With two new parties shaking up Japan's political scene heading into the general election campaign, market watchers are uncertain what to expect after polls close on Oct. 22, though they are keen to find out the fate of the consumption tax hike and who will run the Bank of Japan (BOJ).
"The big market movements will happen after the election, so until then we will see how things unfold," one source in the financial markets commented.
The October 2019 consumption tax hike from 8 percent to 10 percent looks set to become the prime economic issue of the campaign, with parties differing on how to use the extra revenue and even whether the hike should happen at all.
"If the ruling parties win and the consumption tax goes up, international investors will value the improvement in Japan's government finances," said Shingo Ide, chief financial engineer at the Nissei Life Insurance Research Institute think tank. "If opposition parties calling for the hike to be frozen win, then the market will question whether they have a convincing argument for securing government revenue."
Nomura Securities Co. Senior Economist Masaki Kuwahara, however, pointed out that the ruling parties have recently promised to put some of the new tax revenue to making preschool education free, among other pledges, "so they're moving to increase expenditures just like the opposition parties.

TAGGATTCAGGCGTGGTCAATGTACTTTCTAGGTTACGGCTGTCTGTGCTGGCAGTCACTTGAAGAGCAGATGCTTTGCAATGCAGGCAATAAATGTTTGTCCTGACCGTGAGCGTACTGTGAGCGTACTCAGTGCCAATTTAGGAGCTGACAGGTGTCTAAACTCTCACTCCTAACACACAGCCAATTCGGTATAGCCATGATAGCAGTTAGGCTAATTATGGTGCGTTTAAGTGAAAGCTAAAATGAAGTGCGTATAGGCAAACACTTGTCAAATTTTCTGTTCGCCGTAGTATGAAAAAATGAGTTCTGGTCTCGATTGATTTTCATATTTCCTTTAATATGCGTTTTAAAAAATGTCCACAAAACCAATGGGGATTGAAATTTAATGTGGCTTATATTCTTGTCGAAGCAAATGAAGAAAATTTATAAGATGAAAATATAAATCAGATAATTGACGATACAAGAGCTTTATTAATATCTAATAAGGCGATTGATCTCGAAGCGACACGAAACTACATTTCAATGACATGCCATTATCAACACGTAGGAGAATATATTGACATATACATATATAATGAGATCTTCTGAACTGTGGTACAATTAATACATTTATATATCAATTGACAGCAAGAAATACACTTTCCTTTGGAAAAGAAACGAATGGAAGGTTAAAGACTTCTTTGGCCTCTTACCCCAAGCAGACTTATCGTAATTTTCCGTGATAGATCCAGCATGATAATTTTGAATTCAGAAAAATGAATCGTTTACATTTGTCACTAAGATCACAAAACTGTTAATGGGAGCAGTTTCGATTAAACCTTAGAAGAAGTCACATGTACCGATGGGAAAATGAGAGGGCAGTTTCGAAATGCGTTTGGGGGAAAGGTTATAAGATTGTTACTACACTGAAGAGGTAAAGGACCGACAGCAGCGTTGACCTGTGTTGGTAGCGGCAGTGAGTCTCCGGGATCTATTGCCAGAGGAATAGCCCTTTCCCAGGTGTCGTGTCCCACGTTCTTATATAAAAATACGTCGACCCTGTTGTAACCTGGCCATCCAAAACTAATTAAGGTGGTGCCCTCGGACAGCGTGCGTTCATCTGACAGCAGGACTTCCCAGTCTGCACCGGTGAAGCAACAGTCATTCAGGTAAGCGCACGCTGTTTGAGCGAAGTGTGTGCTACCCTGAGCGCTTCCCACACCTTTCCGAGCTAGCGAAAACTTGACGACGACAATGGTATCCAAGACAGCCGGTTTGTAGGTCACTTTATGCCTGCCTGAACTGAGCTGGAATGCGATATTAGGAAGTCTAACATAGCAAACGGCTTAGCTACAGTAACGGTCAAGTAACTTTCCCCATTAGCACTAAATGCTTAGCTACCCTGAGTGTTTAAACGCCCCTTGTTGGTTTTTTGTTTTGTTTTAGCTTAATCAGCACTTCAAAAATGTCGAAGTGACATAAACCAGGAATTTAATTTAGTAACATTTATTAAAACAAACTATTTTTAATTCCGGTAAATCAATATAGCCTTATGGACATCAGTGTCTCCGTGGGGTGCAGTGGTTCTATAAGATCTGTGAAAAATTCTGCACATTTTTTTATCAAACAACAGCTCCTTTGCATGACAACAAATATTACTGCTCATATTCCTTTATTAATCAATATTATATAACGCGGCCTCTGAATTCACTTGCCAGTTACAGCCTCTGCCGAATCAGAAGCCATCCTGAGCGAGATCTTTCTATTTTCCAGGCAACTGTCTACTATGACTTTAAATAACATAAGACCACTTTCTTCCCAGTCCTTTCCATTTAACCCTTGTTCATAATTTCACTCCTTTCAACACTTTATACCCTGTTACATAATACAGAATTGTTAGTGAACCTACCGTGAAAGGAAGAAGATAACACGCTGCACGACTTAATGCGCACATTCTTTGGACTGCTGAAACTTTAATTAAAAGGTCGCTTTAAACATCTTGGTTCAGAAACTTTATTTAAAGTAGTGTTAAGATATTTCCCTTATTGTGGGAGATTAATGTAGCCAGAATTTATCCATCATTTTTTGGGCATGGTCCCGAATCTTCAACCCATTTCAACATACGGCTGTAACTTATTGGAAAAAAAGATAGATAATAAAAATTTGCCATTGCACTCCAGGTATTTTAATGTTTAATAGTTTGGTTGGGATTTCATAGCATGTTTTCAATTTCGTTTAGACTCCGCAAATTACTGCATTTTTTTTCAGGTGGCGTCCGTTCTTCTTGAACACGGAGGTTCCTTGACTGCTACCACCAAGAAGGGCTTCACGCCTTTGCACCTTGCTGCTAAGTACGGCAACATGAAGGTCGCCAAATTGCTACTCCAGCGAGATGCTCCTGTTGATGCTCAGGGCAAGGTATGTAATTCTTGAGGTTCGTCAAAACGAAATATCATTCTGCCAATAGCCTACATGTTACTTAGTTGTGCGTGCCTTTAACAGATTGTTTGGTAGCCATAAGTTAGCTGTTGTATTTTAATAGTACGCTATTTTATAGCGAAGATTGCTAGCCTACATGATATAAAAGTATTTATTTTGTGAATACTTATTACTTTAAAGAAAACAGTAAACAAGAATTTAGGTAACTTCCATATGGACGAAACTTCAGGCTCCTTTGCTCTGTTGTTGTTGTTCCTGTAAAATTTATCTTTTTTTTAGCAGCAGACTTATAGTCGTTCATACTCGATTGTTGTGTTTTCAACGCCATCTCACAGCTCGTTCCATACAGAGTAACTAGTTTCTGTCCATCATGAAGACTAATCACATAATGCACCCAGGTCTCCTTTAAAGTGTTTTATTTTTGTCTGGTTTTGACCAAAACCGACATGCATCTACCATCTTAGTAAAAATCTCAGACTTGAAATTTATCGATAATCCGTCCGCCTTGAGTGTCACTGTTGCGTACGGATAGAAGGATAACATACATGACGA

"What the markets are most interested in is what the election results will mean for who leads the BOJ and the country's monetary policy," continued Kuwahara. Current BOJ governor Haruhiko Kuroda's term in office is set to expire in April next year.
When trading resumed on Tuesday, Oct. 10 after a long weekend layoff, the Nikkei Index rode optimism for both domestic and global economic recovery to close at 20,823.51, up 132.8 points from Friday's finish -- the Nikkei's highest close since July 2015.
Norihiro Fujito, director of investment research at Mitsubishi UFJ Morgan Stanley Securities Co., also credited the rosy election prospects of Prime Minister Shinzo Abe's Liberal Democratic Party (LDP) for the rising tide.
"The market is optimistic that 'Abenomics' (the economic policies of Prime Minister Shinzo Abe) will continue, as the opposition's split has generated a three-way race and the ruling parties are thus unlikely to suffer a serious defeat," Fujito stated.
However, "with two new parties suddenly on the scene, this election is difficult to read," he continued. "If the Kake Educational Institution (favoritism) issue gets traction and the LDP loses its independent majority in the House of Representatives, the party could lose its ability to hold an administration together. And the shock of that may trigger a sudden drop in stock prices."
The head of one major bank pointed out that Tokyo Gov. Yuriko Koike's Party of Hope "could even team up with anti-Abe forces in the LDP after the election. It's impossible to predict what will happen."